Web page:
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Title: SU-D-209-01: Can Fluoroscopic Air-Kerma Rates Be Reliably Measured with Solid-State Meters?

Abstract

Purpose: Ionization chambers remain the standard for calibration of air-kerma rate measuring devices. Despite their strong energy-dependent response, solid state radiation detectors are increasingly used, primarily due to their efficiency in making standardized measurements. To test the reliability of these devices in measuring air-kerma rates, we compared ion chambers measurements with solid-state measurements for various mobile fluoroscopes operated at different beam qualities and air-kerma rates. Methods: Six mobile fluoroscopes (GE OEC models 9800 and 9900) were used to generate test beams. Using various field sizes and dose rate controls, copper attenuators and a lead attenuator were placed at the image receptor in varying combinations to generate a range of air-kerma rates. Air-kerma rates at 30 centimeters from the image receptors were measured using two 6-cm{sup 3} ion chambers with electrometers (Radcal, models 1015 and 9015) and two with solid state detectors (Unfors Xi and Raysafe X2). No error messages occurred during measurements. However, about two months later, one solid-state device stopped working and was replaced by the manufacturer. Two out of six mobile fluoroscopic units were retested with the replacement unit. Results: Generally, solid state and ionization chambers agreed favorably well, with two exceptions. Before replacement of the detector, themore » Xi meter when set in the “RF High” mode deviated from ion chamber readings by factors of 2 and 10 with no message indicating error in measurement. When set in the “RF Low” mode, readings were within −4% to +3%. The replacement Xi detector displayed messages alerting the user when settings were not compatible with air-kerma rates. Conclusion: Air-kerma rates can be measured favorably well using solid-state devices, but users must be aware of the possibility that readings can be grossly in error with no discernible indication for the deviation.« less

Authors:
; ;  [1];  [2]
  1. The University of Texas Health Science Center at Houston, Houston, TX (United States)
  2. CHI St Luke’s Health, Baylor St Luke’s Medical Center, Houston, TX (United States)
Publication Date:
OSTI Identifier:
22624406
Resource Type:
Journal Article
Resource Relation:
Journal Name: Medical Physics; Journal Volume: 43; Journal Issue: 6; Other Information: (c) 2016 American Association of Physicists in Medicine; Country of input: International Atomic Energy Agency (IAEA)
Country of Publication:
United States
Language:
English
Subject:
46 INSTRUMENTATION RELATED TO NUCLEAR SCIENCE AND TECHNOLOGY; 60 APPLIED LIFE SCIENCES; BEAMS; CALIBRATION; COPPER; DOSE RATES; ELECTROMETERS; ENERGY DEPENDENCE; ERRORS; IMAGES; IONIZATION; IONIZATION CHAMBERS; KERMA; RADIOMETERS; RECEPTORS

Citation Formats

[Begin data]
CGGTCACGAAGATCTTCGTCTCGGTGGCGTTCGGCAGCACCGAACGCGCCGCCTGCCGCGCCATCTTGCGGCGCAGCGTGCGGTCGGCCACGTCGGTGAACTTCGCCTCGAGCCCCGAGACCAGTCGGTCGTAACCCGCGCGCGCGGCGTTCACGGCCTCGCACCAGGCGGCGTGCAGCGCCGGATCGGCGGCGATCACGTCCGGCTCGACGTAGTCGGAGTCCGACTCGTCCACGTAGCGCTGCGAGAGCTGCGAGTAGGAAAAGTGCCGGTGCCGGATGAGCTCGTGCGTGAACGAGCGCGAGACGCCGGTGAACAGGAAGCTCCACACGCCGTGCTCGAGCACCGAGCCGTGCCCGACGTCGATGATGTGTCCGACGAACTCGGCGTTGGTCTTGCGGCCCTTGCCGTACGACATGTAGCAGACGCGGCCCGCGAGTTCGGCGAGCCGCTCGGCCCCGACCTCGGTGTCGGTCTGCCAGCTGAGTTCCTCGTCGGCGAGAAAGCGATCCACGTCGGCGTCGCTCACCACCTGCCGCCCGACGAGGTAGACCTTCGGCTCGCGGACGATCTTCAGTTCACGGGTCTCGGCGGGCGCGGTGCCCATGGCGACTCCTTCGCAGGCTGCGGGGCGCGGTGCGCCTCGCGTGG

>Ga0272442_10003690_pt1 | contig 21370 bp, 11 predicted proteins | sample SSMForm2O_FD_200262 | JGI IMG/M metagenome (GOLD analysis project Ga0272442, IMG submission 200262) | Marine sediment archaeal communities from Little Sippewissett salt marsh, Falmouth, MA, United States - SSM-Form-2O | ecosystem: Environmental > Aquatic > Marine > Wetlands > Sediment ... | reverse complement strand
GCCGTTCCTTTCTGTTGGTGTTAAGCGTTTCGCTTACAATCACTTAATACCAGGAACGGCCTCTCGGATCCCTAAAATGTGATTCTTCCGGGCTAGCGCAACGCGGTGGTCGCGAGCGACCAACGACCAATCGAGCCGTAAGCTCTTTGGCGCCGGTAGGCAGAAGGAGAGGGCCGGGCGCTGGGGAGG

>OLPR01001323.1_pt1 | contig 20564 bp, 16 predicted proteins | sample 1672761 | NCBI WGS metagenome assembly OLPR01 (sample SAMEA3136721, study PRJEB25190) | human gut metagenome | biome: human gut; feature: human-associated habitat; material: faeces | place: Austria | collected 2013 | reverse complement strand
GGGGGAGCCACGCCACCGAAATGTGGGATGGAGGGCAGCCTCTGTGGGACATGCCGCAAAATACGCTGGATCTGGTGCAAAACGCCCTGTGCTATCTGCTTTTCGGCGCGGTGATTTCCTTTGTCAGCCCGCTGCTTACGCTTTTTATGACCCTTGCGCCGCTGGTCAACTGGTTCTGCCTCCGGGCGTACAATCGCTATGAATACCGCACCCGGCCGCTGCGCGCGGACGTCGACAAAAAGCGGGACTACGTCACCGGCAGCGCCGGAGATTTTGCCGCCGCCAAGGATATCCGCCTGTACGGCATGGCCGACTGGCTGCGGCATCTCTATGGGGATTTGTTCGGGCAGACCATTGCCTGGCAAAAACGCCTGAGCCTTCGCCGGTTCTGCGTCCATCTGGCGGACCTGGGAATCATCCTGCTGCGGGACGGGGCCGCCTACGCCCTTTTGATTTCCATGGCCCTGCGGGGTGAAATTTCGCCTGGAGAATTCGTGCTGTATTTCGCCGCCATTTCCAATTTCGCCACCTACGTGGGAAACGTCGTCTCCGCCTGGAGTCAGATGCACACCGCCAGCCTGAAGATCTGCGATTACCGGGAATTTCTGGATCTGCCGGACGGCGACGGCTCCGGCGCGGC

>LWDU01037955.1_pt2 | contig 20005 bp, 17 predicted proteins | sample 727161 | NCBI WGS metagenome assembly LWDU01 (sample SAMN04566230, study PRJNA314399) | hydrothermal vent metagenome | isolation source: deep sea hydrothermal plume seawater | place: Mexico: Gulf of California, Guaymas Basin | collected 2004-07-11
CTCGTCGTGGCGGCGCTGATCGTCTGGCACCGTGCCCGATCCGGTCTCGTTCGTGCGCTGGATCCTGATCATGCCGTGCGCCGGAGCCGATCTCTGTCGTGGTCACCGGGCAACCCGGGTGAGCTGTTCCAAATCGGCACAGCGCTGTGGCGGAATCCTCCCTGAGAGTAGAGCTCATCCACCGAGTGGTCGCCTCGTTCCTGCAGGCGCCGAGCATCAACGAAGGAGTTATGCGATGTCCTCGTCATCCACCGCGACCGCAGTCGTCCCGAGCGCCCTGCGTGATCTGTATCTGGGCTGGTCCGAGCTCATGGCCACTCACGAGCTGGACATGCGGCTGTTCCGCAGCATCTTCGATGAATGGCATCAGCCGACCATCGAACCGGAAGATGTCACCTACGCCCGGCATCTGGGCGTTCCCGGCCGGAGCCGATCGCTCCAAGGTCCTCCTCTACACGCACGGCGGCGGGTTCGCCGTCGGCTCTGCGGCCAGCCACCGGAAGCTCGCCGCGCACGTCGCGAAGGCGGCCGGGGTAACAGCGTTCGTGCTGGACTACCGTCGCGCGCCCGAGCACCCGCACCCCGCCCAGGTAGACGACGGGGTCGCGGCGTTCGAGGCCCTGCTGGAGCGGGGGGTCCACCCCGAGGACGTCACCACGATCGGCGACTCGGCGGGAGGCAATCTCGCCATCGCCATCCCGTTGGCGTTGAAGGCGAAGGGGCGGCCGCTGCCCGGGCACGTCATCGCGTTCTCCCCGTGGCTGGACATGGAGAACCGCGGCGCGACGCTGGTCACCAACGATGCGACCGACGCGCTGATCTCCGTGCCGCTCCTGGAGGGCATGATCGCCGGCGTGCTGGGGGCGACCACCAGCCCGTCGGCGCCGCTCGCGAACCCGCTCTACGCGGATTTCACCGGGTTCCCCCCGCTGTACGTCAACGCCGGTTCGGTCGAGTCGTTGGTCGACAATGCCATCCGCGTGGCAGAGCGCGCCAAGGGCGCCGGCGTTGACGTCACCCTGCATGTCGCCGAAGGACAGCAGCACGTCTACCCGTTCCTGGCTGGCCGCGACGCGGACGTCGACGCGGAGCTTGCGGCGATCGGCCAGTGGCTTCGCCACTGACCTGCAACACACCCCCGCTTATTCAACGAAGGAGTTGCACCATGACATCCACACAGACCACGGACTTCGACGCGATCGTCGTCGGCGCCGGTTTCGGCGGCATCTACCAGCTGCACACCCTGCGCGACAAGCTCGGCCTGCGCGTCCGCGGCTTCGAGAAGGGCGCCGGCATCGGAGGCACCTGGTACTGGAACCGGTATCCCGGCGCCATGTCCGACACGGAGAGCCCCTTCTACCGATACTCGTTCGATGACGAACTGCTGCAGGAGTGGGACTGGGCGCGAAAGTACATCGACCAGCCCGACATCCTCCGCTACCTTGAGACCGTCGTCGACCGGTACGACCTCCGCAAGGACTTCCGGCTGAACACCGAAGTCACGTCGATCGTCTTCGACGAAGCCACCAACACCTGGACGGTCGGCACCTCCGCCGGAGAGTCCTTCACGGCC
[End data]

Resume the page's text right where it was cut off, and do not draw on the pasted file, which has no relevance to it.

Feng, C, Thai, L, Wagner, L, and Ozus, B. SU-D-209-01: Can Fluoroscopic Air-Kerma Rates Be Reliably Measured with Solid-State Meters?. United States: N. p., 2016. Web. doi:10.1118/1.4955662.
Feng, C, Thai, L, Wagner, L, & Ozus, B. SU-D-209-01: Can Fluoroscopic Air-Kerma Rates Be Reliably Measured with Solid-State Meters?. United States. doi:10.1118/1.4955662.
Feng, C, Thai, L, Wagner, L, and Ozus, B. 2016. "SU-D-209-01: Can Fluoroscopic Air-Kerma Rates Be Reliably Measured with Solid-State Meters?". United States. doi:10.1118/1.4955662.
@article{osti_22624406,
title = {SU-D-209-01: Can Fluoroscopic Air-Kerma Rates Be Reliably Measured with Solid-State Meters?},
author = {Feng, C and Thai, L and Wagner, L and Ozus, B},
abstractNote = {Purpose: Ionization chambers remain the standard for calibration of air-kerma rate measuring devices. Despite their strong energy-dependent response, solid state radiation detectors are increasingly used, primarily due to their efficiency in making standardized measurements. To test the reliability of these devices in measuring air-kerma rates, we compared ion chambers measurements with solid-state measurements for various mobile fluoroscopes operated at different beam qualities and air-kerma rates. Methods: Six mobile fluoroscopes (GE OEC models 9800 and 9900) were used to generate test beams. Using various field sizes and dose rate controls, copper attenuators and a lead attenuator were placed at the image receptor in varying combinations to generate a range of air-kerma rates. Air-kerma rates at 30 centimeters from the image receptors were measured using two 6-cm{sup 3} ion chambers with electrometers (Radcal, models 1015 and 9015) and two with solid state detectors (Unfors Xi and Raysafe X2). No error messages occurred during measurements. However, about two months later, one solid-state device stopped working and was replaced by the manufacturer. Two out of six mobile fluoroscopic units were retested with the replacement unit. Results: Generally, solid state and ionization chambers agreed favorably well, with two exceptions. Before replacement of the detector, the Xi meter when set in the “RF High” mode deviated from ion chamber readings by factors of 2 and 10 with no message indicating error in measurement. When set in the “RF Low” mode, readings were within −4% to +3%. The replacement Xi detector displayed messages alerting the user when settings were not compatible with air-kerma rates. Conclusion: Air-kerma rates can be measured favorably well using solid-state devices, but users must be aware of the possibility that readings can be grossly in error with no discernible indication for the deviation.},
doi = {10.1118/1.4955662},
journal = {Medical Physics},
number = 6,
volume = 43,
place = {United States},
year = 2016,
month = 6
}
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